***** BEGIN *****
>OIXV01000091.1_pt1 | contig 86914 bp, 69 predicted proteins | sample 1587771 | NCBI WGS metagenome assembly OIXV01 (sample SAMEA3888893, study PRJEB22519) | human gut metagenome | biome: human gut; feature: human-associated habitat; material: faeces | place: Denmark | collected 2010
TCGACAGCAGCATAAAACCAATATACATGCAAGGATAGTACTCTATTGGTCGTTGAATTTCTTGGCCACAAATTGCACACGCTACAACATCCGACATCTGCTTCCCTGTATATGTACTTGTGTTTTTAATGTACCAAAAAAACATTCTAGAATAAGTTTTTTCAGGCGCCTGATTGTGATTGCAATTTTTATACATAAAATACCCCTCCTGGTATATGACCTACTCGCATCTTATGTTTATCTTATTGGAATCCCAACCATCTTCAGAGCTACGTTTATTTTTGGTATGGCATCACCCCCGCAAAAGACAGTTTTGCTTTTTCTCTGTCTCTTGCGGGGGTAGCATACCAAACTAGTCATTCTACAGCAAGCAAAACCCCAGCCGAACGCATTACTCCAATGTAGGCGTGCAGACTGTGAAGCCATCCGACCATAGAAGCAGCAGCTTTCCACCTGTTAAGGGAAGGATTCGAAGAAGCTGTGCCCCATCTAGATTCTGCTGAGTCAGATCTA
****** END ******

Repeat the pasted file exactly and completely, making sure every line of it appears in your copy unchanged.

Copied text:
>OIXV01000091.1_pt1 | contig 86914 bp, 69 predicted proteins | sample 1587771 | NCBI WGS metagenome assembly OIXV01 (sample SAMEA3888893, study PRJEB22519) | human gut metagenome | biome: human gut; feature: human-associated habitat; material: faeces | place: Denmark | collected 2010
TCGACAGCAGCATAAAACCAATATACATGCAAGGATAGTACTCTATTGGTCGTTGAATTTCTTGGCCACAAATTGCACACGCTACAACATCCGACATCTGCTTCCCTGTATATGTACTTGTGTTTTTAATGTACCAAAAAAACATTCTAGAATAAGTTTTTTCAGGCGCCTGATTGTGATTGCAATTTTTATACATAAAATACCCCTCCTGGTATATGACCTACTCGCATCTTATGTTTATCTTATTGGAATCCCAACCATCTTCAGAGCTACGTTTATTTTTGGTATGGCATCACCCCCGCAAAAGACAGTTTTGCTTTTTCTCTGTCTCTTGCGGGGGTAGCATACCAAACTAGTCATTCTACAGCAAGCAAAACCCCAGCCGAACGCATTACTCCAATGTAGGCGTGCAGACTGTGAAGCCATCCGACCATAGAAGCAGCAGCTTTCCACCTGTTAAGGGAAGGATTCGAAGAAGCTGTGCCCCATCTAGATTCTGCTGAGTCAGATCTA